Comments on: Fix The Sandbox http://www.red-sweater.com/blog/2324/fix-the-sandbox Mac & Technology Writings by Daniel Jalkut Wed, 08 Oct 2014 03:07:32 +0000 hourly 1 http://wordpress.org/?v=4.0 By: Shameer M. http://www.red-sweater.com/blog/2324/fix-the-sandbox/comment-page-1#comment-271111 Sun, 26 Feb 2012 09:24:56 +0000 http://www.red-sweater.com/blog/?p=2324#comment-271111 how does this compare to MS’ sandboxing rules for Windows 8 & Metro Apps? Anyone know?

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By: Ross (not Roscsco) http://www.red-sweater.com/blog/2324/fix-the-sandbox/comment-page-1#comment-271103 Thu, 23 Feb 2012 18:04:18 +0000 http://www.red-sweater.com/blog/?p=2324#comment-271103 Gatekeeper cannot stand in for Sandboxing. The two don’t solve the same issue. The purpose of Gatekeeper is to reduce the spread of known malware, where Sandboxing is a way to mitigate potential (inevitable) bugs that allow an otherwise non-malware app to be compromised.

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By: Daniel Jalkut http://www.red-sweater.com/blog/2324/fix-the-sandbox/comment-page-1#comment-271102 Thu, 23 Feb 2012 15:16:49 +0000 http://www.red-sweater.com/blog/?p=2324#comment-271102 Hi Ross – I agree it would be a nice to go into more details about how sandboxing threatens existing apps. I will consider blogging separately about that.

I would like to point out that I never said this is about MarsEdit in particular. Don’t assume that just because I’m complaining, it’s entirely self-serving. In fact, the primary point of my complaint and criticism of sandboxing has more to do with the widespread impact it will have on a large variety of applications. MarsEdit, as it happens, is relatively easy to adapt to sandboxing compared to some other types of applications.

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By: Ross Rossco http://www.red-sweater.com/blog/2324/fix-the-sandbox/comment-page-1#comment-271101 Thu, 23 Feb 2012 15:00:11 +0000 http://www.red-sweater.com/blog/?p=2324#comment-271101 This would be a lot more convincing if you were explicit about how it will break MarsEdit, for example. I looked at the list that is currently supported and I didn’t notice any crucial missing entitlements, but I don’t know what your app does internally.

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By: Haravikk http://www.red-sweater.com/blog/2324/fix-the-sandbox/comment-page-1#comment-271098 Thu, 23 Feb 2012 11:36:15 +0000 http://www.red-sweater.com/blog/?p=2324#comment-271098 Great article! I do completely agree that Apple’s sandbox is too restrictive, and too silent. It needs to add the ability to handle “runtime entitlements” whereby if an application wishes to do something that it isn’t currently allowed to do, then the user is informed clearly, and given the option to allow, deny, or always allow that behaviour.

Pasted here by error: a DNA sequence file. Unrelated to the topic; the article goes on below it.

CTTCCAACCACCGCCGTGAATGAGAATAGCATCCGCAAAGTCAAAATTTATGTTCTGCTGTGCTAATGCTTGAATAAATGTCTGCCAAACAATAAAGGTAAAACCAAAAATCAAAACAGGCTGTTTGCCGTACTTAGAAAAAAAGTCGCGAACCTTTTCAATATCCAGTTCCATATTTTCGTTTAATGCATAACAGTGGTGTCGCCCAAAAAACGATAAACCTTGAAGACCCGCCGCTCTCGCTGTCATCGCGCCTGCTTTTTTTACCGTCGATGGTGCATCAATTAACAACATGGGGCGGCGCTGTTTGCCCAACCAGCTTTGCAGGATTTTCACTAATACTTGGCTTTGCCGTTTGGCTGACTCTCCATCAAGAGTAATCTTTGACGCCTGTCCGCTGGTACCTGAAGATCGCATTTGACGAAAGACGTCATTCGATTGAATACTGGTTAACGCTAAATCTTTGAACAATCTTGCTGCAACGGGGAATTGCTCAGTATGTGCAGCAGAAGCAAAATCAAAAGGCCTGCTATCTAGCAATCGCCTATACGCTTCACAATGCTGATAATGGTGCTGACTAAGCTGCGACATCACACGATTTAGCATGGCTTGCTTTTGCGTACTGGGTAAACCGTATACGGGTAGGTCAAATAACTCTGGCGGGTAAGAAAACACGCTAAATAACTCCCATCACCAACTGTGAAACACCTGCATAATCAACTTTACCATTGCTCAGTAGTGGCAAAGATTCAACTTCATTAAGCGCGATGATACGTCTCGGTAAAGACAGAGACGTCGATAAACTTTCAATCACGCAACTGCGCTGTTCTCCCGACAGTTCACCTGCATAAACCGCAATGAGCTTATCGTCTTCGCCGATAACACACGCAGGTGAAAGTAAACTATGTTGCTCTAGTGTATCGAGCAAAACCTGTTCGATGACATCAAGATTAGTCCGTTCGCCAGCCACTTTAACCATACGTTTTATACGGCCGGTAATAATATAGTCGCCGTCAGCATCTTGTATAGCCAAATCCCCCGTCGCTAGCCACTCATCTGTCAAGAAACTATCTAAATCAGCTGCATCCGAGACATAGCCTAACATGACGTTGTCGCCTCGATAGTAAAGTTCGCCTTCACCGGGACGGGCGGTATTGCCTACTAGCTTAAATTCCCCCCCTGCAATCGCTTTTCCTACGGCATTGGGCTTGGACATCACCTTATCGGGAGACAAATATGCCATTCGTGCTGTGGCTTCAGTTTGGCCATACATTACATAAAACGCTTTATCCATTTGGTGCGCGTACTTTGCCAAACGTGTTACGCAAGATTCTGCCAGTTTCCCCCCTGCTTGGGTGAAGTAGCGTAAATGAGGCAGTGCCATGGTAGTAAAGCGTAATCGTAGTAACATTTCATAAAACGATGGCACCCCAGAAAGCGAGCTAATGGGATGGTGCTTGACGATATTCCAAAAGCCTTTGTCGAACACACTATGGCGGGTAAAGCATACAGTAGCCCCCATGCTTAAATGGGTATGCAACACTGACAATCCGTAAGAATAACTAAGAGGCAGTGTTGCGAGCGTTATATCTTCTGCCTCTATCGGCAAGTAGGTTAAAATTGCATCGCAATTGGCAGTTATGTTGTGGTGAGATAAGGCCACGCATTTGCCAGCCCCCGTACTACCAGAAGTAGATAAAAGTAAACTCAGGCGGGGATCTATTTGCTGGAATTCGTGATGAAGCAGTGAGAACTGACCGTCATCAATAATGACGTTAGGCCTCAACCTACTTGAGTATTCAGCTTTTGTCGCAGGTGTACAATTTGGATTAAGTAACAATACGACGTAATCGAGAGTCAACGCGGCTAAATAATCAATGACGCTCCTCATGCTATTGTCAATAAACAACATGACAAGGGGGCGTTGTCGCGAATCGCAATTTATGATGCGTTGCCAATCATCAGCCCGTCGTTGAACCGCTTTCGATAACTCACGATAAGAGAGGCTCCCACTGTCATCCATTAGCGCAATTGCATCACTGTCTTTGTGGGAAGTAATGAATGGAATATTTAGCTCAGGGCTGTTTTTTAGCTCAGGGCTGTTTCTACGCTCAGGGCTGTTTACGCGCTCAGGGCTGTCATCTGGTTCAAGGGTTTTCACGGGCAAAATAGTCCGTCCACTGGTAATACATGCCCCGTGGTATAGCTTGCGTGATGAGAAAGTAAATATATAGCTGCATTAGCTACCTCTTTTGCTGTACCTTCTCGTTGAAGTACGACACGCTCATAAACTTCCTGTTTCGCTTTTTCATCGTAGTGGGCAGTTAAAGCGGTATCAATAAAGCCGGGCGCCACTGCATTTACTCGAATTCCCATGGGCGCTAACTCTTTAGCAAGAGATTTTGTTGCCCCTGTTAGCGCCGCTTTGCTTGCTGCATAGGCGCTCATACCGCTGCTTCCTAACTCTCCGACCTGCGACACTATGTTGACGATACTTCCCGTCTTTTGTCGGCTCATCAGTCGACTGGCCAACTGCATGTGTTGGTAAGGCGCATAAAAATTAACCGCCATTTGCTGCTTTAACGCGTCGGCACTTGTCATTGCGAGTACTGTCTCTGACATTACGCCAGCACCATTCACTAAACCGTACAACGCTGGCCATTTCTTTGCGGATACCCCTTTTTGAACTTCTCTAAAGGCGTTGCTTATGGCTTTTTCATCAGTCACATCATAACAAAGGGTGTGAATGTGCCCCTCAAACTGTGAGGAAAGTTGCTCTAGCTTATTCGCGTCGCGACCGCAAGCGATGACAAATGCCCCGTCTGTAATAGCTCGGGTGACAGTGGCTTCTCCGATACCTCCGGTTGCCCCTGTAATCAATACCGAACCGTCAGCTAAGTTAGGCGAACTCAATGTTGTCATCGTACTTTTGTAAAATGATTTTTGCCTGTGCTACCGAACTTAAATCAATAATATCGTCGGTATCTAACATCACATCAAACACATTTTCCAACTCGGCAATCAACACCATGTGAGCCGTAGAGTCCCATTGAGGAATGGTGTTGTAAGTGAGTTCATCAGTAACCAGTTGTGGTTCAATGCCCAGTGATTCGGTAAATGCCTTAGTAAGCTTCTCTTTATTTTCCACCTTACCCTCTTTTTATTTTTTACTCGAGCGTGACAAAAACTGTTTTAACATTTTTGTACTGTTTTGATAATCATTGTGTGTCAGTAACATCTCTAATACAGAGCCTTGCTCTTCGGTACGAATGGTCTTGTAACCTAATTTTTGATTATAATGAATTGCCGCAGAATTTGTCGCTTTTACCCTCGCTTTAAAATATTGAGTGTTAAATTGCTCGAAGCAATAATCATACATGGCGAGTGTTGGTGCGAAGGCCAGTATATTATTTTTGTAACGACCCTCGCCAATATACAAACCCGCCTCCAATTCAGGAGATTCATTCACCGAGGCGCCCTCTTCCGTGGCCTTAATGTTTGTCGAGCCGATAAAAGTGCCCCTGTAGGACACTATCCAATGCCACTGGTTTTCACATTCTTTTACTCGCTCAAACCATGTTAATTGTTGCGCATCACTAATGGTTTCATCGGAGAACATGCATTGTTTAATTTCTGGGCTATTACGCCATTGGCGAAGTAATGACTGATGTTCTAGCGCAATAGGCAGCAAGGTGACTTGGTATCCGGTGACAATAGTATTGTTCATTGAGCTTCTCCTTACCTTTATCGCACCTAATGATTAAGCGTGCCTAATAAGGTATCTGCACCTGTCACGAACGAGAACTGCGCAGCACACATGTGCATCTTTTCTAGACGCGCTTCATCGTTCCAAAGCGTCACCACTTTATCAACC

This can also be complemented by expanding the sandboxing entitlements, but provide the user with a dialogue the first time they run an app, unless the entitlements are all non-threatening ones, so they can see at a glance that their new app needs read access to X and Y, as well as read/write access to Z.

While I can appreciate that Apple doesn’t want to bombard users with security dialogues, trying to hide all the workings of the security systems is not good either; I’m very much of the opinion that giving users a sane amount of information about what’s going on, is enough to allow them to protect themselves.

Anyway, I want to finish by pointing out that it is possible to apply sandboxing to your apps and then enable exceptions for things that sandboxing is currently too restrictive to prevent. If you’re doing this though then do make sure to let apple know via bugreport.apple.com so they know why! So long as the app store review process is looking at entitlements/exceptions to make sure you’re not picking weird ones that make no sense, then I think this should be okay.

But yeah, it’s all way to simplistic at the moment, and simple isn’t always better.

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By: writerscash.com http://www.red-sweater.com/blog/2324/fix-the-sandbox/comment-page-1#comment-271094 Wed, 22 Feb 2012 20:59:02 +0000 http://www.red-sweater.com/blog/?p=2324#comment-271094 Greaat!